There are millions of decent, faithful, committed evangelicals in this country who have every right to participate in the political process. But this country doesn’t ever need to hear a lecture from any one of these people again on a values issue, or their denigration of good and decent gay people in this country.

Chris Stroop takes a sharp, instructive look at the conservative white evangelical culture in which he was raised and asks why white evangelicals keep standing by their man Trump when he's the most ludicrous standard-bearer possible for the morality and religion they profess to love so much. Why do white evangelicals stick to Trump even after we know he brags about sexual assault? 

It's about authoritarianism, Chris tells us. Take an overweening "desire for order and fear of outsiders," mix well with a Providentialist-apocalpytic theology that can turn any event no matter how ill-suited to theological fodder for God's providential will, season with the spice of apocalypticism that sees devils and anti-Christs all around, and you have white evangelicals supporting Donald Trump.

And it's not just white evangelicals: As National Catholic Reporter indicates in an editorial statement, some bishops and priests are encouraging people to vote for Donald Trump. For these bishops and priests, it is and always has been solely about abortion, but not about any other of the important values on the spectrum of a "pro-life" ethic. They are willing tools of the Republican party, who are engaged in a kind of unholy idolatry for which the Catholic church has paid and will continue to pay a very high price in terms of loss of credibility.

John Gehring writes:

A certain strain of conservative Catholicism in the United States, shaped by the marriage of political convenience between Catholics and evangelicals during the formation of the religious right in the 1980s and '90s, is now on life support. The idea that only a narrow set of "non-negotiable" issues define Catholic identity and require Catholics to vote a certain way is challenged by centuries of Catholic social thought. It’s also anathema to a pope who insists that “an economy of exclusion” and responding to the "cry of the earth and the cry of the poor" are not liberal causes, but essential to building a culture of life. They are fundamental demands of Christian discipleship that come from the heart of the Gospel.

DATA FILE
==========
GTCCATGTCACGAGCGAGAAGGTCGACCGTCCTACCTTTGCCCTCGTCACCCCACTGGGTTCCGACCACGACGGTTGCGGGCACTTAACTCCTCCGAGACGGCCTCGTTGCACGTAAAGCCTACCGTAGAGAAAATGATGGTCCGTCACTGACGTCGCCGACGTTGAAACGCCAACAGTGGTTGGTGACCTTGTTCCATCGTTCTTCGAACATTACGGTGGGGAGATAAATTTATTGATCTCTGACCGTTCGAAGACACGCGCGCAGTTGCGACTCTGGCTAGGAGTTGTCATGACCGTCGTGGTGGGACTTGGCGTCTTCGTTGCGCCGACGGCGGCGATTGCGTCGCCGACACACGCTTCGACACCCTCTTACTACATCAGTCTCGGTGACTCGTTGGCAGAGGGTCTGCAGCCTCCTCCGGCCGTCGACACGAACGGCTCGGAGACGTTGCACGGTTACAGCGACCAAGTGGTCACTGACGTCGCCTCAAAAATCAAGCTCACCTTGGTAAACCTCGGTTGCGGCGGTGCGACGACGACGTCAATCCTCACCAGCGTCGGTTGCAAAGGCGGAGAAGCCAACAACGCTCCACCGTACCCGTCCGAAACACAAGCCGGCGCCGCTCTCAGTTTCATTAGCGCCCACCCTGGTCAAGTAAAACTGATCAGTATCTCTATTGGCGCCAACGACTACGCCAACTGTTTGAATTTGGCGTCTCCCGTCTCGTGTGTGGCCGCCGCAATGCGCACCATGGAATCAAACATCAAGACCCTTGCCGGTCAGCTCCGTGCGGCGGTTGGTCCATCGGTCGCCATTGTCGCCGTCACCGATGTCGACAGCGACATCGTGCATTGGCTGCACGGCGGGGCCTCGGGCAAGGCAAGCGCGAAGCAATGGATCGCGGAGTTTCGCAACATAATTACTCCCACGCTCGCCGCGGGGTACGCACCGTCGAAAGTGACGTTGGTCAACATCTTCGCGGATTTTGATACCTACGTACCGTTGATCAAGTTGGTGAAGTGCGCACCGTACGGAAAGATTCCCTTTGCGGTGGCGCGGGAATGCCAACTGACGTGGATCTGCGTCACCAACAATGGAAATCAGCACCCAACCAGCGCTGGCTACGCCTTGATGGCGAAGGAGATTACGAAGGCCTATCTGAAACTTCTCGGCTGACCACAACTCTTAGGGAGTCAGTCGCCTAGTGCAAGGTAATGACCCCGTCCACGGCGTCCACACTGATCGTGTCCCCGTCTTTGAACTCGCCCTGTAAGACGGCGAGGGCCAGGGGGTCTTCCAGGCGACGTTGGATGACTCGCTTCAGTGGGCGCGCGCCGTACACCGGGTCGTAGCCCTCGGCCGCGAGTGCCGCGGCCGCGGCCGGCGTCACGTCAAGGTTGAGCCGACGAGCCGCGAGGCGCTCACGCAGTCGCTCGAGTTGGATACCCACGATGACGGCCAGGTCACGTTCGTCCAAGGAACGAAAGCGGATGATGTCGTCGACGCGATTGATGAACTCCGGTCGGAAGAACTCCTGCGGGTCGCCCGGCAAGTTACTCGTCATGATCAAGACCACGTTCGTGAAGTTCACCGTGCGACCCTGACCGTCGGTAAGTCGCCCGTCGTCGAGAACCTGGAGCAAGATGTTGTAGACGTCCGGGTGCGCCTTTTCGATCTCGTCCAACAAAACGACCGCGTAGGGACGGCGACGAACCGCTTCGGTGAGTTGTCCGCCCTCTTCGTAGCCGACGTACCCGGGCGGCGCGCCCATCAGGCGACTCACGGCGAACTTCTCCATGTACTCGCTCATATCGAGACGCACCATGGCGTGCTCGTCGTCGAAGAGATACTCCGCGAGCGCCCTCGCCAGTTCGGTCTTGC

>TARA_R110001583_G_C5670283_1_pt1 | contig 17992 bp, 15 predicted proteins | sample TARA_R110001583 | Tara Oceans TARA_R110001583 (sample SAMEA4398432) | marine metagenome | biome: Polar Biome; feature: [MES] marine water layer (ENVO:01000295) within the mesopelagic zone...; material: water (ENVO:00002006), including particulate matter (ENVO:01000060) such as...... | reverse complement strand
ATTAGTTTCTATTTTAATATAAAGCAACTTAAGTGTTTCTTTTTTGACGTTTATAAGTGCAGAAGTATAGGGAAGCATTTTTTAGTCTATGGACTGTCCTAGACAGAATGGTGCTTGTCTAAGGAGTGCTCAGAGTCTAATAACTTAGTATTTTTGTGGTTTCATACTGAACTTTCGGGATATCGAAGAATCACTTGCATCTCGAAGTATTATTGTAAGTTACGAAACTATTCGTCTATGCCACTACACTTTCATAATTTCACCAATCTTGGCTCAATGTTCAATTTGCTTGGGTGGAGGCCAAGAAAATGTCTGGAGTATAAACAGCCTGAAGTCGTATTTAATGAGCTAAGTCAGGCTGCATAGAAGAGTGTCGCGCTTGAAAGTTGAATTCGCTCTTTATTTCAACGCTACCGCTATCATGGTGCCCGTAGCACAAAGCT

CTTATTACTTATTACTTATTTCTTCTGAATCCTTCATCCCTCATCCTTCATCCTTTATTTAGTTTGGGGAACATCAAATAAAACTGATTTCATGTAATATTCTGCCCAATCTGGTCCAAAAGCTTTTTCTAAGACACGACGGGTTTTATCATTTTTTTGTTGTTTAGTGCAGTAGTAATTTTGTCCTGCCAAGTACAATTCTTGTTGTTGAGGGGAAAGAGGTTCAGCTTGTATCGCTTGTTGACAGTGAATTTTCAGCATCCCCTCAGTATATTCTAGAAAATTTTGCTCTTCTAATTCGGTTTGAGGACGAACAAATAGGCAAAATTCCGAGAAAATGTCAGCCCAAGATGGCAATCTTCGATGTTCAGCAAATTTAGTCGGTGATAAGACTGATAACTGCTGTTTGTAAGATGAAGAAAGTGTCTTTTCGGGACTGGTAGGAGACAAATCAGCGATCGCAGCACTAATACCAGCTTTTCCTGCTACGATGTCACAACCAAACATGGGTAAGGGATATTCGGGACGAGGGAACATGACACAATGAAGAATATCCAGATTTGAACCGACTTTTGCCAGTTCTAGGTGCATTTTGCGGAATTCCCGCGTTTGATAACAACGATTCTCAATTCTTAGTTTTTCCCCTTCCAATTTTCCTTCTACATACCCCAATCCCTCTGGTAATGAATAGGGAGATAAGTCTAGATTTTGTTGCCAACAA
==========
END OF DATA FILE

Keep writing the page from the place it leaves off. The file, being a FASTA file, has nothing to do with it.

Catholic voters seem to agree.

As Patricia Miller says, the Trump campaign wants to scream about purported "anti-Catholicism" in the Hillary campaign emails WikiLeaks leaked right after Trump's vile recorded comments about sexual assault were made public, because the campaign desperately needs to gin up more white Catholic votes and counter the narrative now set in motion by Trump's ugly comments about sexually assaulting women. But as she says, "The reality is that most of the leaked comments weren’t anything you won’t hear around numerous dinner tables when any family of Catholics—or increasingly, ex-Catholics—discusses the state of the church."

As Father Tom Reese states again , the outcome of this election may turn out to be determined by the white Catholic vote, which has been up and down through the election, with white Catholics sometimes strongly supporting Trump and at other times moving mildly towards Hillary. Reese attributes the move of white Catholics after World War II to the GOP and away from the Democratic party to opposition of newly middle-class Catholics to stringent taxation.

I attribute it to the unacknowledged racism of white Catholics about which Catholic pundits including Reese still seem unwilling to talk.